The worldwide Augustana College experience

Polar Bears and Puffins

The High Arctic Institute team has finally been able to get our boat out onto the water here at Thule. This means we have been taking short day trips out to islands such as Saunders and the Witches Tit to collect data from Black-Legged Kittiwakes and Atlantic Puffins. We have been aiming to catch previously banded birds and birds who had geolocators attached to them two years ago to see where they might have migrated to and expand on previous research. This is a bit difficult because at Saunders there is an estimated three hundred thousand birds there, so we have to look carefully for birds we have caught before. Bridger usually goes ashore these islands and sets up noose lines or uses a bownet to try and catch these birds while Kurt and I stay on the boat. Although it is fun and exciting when we collect data from these birds, the majority of the trips usually involve being patient and staying warm out on the boat while we wait to process a bird.

A few days ago, we took a longer outing, about 150 miles round trip, out south of base along an area called the York Peninsula. We traveled down the peninsula for over ten hours surveying the cliffs for Gyrfalcon and Peregrine falcons. Although we only discovered two possible Gyrfalcon nests, that day was an adventure for us. The cliffs we saw were spectacular and like something you could only ever dream of or read about. The pictures we took I don’t think could ever do them justice. However, we were not the only ones hanging out near the cliffs that day. While I started to doze off on the boat I heard Bridger yell, “Polar bear!” Sure enough, off the shore swimming surprisingly fast near the coast was a large adult male polar bear. We boated a respectable distance away from him to get some good pictures and decided to leave once we heard him start sniffing at us. Kurt’s motto is that if you don’t bother them then they will, hopefully, not bother us. It is better to play it safe than to be seen as a snack to a wild animal. A few hours later we saw three small boats off in the distance, which was odd because we were in such a remote area. The boats carried about five people each and they stopped when they reached our boat. It turns out they were Greenlandic and heading to Savissivik, which is a town about two hours from where we were. They were really curious as to why we were out there and we explained what we were doing and the birds we were looking for. After that we parted ways with lots of smiles, waves, and safe travels. It was pretty cool to be able to meet some new people in such a secluded area. The rest of the day we spent traveling back to base, snacking, getting out of the boat occasionally to stretch our legs out and hike, and looking at the pictures we had taken of the polar bear.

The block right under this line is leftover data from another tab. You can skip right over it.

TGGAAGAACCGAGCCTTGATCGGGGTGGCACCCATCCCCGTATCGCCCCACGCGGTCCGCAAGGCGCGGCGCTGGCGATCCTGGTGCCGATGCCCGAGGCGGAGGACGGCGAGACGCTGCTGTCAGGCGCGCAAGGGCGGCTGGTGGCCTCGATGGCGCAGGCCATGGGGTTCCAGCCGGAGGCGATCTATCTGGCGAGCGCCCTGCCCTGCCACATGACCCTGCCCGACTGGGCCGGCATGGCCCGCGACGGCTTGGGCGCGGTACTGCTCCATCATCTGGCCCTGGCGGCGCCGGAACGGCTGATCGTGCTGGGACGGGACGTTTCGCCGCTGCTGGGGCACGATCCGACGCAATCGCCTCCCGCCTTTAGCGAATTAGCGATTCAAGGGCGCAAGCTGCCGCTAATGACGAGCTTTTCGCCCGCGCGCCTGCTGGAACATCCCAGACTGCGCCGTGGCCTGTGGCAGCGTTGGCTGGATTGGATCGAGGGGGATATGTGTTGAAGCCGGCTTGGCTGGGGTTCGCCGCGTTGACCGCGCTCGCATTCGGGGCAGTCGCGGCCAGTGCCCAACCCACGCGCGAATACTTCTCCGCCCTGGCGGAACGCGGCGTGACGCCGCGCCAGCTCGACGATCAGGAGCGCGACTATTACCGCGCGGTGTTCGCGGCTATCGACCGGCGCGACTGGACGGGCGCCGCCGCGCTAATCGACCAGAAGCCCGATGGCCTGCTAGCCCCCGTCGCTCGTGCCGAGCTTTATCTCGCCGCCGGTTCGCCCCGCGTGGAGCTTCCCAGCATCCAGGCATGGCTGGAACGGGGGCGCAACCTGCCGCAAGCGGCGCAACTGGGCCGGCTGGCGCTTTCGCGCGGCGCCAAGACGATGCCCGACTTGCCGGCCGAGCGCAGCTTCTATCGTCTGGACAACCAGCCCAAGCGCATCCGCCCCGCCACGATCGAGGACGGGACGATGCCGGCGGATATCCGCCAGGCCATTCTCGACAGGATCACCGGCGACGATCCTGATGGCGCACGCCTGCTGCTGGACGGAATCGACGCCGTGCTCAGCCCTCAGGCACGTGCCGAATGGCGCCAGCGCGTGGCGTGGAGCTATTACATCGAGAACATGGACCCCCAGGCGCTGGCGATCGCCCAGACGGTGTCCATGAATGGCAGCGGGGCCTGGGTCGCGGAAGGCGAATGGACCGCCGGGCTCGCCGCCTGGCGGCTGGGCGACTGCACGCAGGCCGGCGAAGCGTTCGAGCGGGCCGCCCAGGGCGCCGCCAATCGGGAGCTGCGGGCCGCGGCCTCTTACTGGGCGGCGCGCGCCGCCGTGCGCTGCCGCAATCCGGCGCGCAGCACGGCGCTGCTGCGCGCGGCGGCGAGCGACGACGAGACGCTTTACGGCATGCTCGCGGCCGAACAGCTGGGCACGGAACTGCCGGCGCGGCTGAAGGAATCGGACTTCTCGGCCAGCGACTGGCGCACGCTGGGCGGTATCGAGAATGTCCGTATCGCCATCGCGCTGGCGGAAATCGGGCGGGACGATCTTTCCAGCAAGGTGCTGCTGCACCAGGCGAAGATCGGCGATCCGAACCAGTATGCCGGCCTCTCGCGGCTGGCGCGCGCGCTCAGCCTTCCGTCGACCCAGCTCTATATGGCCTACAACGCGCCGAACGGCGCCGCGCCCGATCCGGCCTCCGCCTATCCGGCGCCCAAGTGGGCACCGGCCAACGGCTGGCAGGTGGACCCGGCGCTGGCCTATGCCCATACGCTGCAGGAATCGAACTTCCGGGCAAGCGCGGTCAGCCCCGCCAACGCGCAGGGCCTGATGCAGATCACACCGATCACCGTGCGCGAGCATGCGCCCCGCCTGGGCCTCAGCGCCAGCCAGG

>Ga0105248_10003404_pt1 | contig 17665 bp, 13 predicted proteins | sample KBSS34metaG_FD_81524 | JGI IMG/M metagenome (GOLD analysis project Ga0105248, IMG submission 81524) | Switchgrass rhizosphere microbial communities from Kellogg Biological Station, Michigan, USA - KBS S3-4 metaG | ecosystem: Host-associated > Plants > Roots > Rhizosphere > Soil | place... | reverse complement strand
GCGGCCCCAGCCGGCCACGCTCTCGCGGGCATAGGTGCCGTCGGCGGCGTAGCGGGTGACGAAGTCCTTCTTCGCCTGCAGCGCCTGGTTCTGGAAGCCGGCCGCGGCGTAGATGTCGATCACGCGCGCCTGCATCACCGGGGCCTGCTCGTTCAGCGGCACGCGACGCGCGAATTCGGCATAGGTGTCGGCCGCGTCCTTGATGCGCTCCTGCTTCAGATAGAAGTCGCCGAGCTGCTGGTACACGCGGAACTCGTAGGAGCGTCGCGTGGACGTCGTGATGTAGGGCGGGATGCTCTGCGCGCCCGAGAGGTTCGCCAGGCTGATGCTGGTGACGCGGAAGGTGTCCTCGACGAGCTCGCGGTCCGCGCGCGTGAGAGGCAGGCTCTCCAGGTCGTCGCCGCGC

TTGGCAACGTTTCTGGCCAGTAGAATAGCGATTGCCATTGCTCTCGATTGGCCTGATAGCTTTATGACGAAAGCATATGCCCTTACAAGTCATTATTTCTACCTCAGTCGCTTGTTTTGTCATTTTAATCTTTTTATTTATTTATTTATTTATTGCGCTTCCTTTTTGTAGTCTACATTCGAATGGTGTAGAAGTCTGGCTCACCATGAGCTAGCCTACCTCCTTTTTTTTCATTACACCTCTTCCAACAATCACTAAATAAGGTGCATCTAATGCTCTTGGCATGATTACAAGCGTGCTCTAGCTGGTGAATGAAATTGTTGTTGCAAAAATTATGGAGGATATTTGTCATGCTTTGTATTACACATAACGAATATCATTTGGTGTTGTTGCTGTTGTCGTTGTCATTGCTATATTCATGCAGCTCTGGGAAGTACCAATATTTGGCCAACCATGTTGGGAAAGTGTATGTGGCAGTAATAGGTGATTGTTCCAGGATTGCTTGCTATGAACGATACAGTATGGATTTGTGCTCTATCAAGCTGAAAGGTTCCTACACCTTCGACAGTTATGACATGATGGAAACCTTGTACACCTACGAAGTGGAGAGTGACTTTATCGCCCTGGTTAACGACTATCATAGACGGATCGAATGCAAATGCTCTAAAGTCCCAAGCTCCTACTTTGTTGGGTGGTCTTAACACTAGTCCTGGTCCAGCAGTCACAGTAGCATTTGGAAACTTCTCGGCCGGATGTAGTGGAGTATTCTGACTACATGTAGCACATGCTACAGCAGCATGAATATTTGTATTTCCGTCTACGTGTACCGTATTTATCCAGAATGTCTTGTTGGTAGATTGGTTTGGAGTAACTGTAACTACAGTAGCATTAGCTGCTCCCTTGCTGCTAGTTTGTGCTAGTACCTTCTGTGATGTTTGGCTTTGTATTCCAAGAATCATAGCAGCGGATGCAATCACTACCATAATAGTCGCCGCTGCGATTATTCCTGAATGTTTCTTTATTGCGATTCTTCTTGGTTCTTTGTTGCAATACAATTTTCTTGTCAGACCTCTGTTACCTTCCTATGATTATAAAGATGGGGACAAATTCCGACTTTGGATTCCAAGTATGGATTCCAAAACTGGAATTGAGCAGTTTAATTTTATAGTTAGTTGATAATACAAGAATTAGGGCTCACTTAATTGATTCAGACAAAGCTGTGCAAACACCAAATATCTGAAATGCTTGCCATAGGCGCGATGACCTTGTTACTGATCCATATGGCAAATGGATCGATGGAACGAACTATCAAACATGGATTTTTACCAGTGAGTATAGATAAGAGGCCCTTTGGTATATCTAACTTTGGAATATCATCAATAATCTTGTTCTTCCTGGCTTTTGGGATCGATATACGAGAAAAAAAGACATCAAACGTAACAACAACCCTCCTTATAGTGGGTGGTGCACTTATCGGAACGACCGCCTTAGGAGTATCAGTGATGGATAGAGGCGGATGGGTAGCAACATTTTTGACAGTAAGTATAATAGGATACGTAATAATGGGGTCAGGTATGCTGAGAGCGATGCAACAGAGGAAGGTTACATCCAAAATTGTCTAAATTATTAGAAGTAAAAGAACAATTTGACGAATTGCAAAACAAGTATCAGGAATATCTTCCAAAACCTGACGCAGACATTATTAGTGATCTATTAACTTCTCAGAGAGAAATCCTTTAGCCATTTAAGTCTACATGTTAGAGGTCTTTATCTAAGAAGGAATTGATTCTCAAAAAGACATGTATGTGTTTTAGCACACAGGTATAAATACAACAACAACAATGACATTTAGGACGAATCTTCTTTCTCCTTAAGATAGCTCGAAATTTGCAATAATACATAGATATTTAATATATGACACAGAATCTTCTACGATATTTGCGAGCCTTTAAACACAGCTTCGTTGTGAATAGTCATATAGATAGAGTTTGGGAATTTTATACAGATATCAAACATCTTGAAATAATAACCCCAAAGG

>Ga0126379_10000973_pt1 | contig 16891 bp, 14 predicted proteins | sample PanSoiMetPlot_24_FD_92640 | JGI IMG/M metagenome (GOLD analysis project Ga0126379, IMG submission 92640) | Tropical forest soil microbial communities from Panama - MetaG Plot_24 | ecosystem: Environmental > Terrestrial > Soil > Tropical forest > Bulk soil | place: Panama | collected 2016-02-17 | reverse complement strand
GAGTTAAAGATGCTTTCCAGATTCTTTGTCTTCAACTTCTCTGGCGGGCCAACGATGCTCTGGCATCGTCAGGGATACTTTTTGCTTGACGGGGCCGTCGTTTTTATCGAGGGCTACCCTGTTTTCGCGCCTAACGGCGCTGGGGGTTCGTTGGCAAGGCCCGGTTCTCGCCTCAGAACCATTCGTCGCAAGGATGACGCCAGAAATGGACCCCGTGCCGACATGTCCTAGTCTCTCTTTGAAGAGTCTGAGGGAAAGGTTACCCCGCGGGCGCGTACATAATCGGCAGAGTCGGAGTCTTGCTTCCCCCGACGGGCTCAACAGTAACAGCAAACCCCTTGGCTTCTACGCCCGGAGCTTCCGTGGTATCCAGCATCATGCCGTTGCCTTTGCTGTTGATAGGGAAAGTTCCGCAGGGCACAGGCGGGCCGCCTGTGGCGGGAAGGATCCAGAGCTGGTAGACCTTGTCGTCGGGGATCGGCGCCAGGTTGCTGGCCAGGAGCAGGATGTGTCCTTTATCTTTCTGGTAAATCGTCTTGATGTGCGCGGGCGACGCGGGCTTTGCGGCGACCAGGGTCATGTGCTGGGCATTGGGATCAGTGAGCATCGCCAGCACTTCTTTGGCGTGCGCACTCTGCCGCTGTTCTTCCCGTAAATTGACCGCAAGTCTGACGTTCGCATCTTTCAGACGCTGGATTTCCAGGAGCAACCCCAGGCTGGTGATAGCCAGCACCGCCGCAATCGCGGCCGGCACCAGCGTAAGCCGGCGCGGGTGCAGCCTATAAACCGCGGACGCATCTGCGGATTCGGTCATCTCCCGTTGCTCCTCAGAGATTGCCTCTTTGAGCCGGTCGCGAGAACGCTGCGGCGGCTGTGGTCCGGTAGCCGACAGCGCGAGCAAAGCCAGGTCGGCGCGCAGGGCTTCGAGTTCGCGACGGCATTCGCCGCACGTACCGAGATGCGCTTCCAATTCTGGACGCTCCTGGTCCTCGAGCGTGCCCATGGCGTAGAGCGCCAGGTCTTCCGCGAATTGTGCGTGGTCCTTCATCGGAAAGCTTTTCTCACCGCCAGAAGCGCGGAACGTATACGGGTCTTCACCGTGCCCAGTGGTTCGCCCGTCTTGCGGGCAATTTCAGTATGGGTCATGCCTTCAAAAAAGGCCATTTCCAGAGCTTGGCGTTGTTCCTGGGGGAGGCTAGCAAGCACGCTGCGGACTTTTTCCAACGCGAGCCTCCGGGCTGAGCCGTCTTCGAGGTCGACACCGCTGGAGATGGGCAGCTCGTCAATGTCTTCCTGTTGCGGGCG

Even though we did not spot too many falcons that day, I would still say the trip was a huge success because of the other experiences we had. We are making good progress so far and I think our trip was really made by seeing that polar bear.

DSCF0233 (Atlantic Puffin.)

DSC_0036(Cliffs from our trip along York Peninsula. Photo credit Bridger Konkel.)

DSC_0354(Polar Bear swimming. Photo credit Bridger Konkel).

DSC_0339 (Close up on the Polar Bear. Photo credit Bridger Konkel).

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